The MBIE paper says the law was amended in 2019 to recognise that such a penalty could be “out of proportion to the degree of harm caused to consumers.”

The amendment allows lenders to apply to a court for relief in such circumstances.

The government has decided to hand enforcement of the CCCFA to the Financial Markets Authority, removing the Commerce Commission from that role, and the paper also covers transition measures that will require.

Submissions on MBIE's proposals are due by June 19.

Tags: CCCFA

« Co-op bank gallops ahead of the marketLending could get harder »

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Comments from our readers

On 29 May 2024 at 1:50 pm Amused said:
Former Minister of Commerce Duncan Webb was quoted last year blaming the industry for not engaging with the Government and MBIE regarding the disastrous CCCFA changes introduced in late 2021 by the last Government. More recently we learnt that MBIE was in fact at fault overzealously rewriting the regulation and ignoring numerous warnings from the industry about the impact of the changes on credit worthy borrowers. Mr Webb’s predecessor was foolish enough to listen to MBIE’s advice, but he also chose to ignore the industry himself.

The Ministry should not have any say now over what new regulations are appropriate in 2024. Many credit worthy borrowers were financially disadvantaged by the CCCFA changes when they were first introduced in late 2021 and the blame for that lies squarely with MBIE officials. For this reason MBIE should not be allowed to be involved now in the creation of any new set of regulations to replace the CCCFA changes.

Folks this process is now frankly starting to feel like the movie Groundhog Day. I cannot believe that the new Minister for Regulation Hon David Seymour is happy that MBIE have once again been tasked by the Government to look at the Credit Contracts and Consumer Finance Act (CCCFA) when he was so vocal in opposition that they shouldn't be involved in any review process for those reasons stated above.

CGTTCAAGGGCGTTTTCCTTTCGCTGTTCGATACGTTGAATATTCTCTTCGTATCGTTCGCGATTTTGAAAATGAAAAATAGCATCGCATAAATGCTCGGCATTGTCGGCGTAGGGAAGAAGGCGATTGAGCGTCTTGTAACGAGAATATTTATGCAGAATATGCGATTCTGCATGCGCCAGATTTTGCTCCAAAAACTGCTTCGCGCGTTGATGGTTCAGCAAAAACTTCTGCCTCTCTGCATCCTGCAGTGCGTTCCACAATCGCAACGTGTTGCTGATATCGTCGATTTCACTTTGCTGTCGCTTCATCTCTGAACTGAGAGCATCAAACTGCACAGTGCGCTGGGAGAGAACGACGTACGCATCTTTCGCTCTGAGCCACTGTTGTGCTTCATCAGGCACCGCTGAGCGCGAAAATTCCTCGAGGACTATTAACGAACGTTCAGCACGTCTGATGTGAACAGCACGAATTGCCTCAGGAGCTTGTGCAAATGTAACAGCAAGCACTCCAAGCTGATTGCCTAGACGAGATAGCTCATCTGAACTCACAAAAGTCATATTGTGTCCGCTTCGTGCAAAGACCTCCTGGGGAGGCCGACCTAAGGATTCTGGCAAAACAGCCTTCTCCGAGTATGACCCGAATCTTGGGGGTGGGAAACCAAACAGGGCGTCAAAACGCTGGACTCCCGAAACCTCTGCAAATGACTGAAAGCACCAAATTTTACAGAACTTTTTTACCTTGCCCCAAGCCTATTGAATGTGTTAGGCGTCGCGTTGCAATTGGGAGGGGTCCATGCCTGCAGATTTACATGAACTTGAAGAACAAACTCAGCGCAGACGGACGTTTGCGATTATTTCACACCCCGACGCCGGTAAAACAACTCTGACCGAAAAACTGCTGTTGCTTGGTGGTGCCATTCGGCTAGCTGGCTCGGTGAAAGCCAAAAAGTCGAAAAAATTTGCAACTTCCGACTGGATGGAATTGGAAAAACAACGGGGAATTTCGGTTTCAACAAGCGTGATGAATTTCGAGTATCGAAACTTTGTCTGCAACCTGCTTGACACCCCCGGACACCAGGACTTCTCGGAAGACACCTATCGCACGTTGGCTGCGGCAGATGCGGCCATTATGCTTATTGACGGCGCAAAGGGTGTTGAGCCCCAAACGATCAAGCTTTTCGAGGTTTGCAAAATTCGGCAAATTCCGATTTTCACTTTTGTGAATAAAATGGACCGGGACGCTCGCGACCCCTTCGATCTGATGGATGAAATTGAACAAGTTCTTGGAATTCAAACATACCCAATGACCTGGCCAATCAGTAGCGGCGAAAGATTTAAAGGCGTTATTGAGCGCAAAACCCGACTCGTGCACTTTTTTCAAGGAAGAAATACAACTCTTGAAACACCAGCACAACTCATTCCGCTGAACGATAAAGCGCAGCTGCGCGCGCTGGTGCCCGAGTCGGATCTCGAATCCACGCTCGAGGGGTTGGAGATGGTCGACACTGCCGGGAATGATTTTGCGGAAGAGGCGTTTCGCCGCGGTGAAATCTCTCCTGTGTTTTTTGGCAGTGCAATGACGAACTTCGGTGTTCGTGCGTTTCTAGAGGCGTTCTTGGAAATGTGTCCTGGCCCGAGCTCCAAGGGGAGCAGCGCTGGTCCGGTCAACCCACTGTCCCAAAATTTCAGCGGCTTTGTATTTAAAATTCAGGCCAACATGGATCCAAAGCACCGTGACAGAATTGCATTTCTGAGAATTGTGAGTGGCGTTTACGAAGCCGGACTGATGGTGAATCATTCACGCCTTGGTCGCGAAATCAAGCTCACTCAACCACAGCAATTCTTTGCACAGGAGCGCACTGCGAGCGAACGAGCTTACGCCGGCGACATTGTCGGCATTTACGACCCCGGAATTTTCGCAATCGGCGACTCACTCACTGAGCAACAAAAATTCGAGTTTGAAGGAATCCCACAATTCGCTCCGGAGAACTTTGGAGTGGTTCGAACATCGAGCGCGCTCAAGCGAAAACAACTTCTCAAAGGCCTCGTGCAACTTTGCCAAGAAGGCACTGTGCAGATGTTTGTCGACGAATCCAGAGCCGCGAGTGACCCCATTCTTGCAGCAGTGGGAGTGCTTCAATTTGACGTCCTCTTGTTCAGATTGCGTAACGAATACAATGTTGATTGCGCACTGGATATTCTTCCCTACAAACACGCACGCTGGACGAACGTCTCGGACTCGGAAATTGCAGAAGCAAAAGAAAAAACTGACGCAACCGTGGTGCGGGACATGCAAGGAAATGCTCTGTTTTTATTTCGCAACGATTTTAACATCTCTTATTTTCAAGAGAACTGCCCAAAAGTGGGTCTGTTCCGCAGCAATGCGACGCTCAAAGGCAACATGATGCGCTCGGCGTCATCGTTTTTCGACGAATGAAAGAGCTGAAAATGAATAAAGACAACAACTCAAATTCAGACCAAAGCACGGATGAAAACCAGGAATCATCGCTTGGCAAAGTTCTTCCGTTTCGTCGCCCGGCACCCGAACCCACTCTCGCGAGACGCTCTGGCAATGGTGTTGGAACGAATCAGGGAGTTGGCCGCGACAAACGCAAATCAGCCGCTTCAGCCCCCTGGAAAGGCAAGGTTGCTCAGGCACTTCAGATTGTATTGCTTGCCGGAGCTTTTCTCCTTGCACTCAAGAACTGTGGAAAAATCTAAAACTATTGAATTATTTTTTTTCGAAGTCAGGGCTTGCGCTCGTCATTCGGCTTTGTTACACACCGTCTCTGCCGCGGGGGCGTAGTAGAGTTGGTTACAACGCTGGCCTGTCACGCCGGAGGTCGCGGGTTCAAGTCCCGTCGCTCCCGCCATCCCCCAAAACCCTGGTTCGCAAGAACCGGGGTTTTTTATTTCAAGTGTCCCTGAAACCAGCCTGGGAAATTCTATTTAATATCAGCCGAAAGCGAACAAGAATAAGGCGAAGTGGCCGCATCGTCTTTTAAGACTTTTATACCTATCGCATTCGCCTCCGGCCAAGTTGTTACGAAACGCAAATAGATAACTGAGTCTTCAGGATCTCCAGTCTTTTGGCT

On 29 May 2024 at 7:50 pm Andy the adviser said:
Amused; Well said.

Surely it can't be too hard to focus on the most important Code Standard: "Do what is right for the client (Put the client's needs first)". And then document it so that it is easily understood.

If that is the primary focus, why do we need all the other piffle?

On 30 May 2024 at 9:36 am Amused said:
100 percent agree Andy.

At the end of the day the primary purpose of the Credit Contracts and Consumer Finance Act (CCCFA) is to protect consumers i.e. do what is right for the client. Why does the Government need to involve MBIE again in this review process which will only see the Ministry now over complicate things like they always do in an attempt to justify the 6000+ staff been employed at 15 Stout Street. Just look at some of the language been used by MBIE above. Cut out MBIE from the process completely and simply let common sense prevail. The Ministry has become completely self-serving and is a detriment to the economic prosperity of the country. MBIE officials think that they know best and look down with distain on any industry they are charged with reviewing. The original changes made to the CCCFA in late 2021 illustrate this fact loud and clear. The Ministry completely ignored the industry's numerous warnings about the impact of the changes on credit worthy borrowers. It's embarrassing for New Zealand as a country that a piece of legislation that was introduced by Parliament to protect consumers had to be changed so soon after its introduction because it was actually disadvantaging them financially.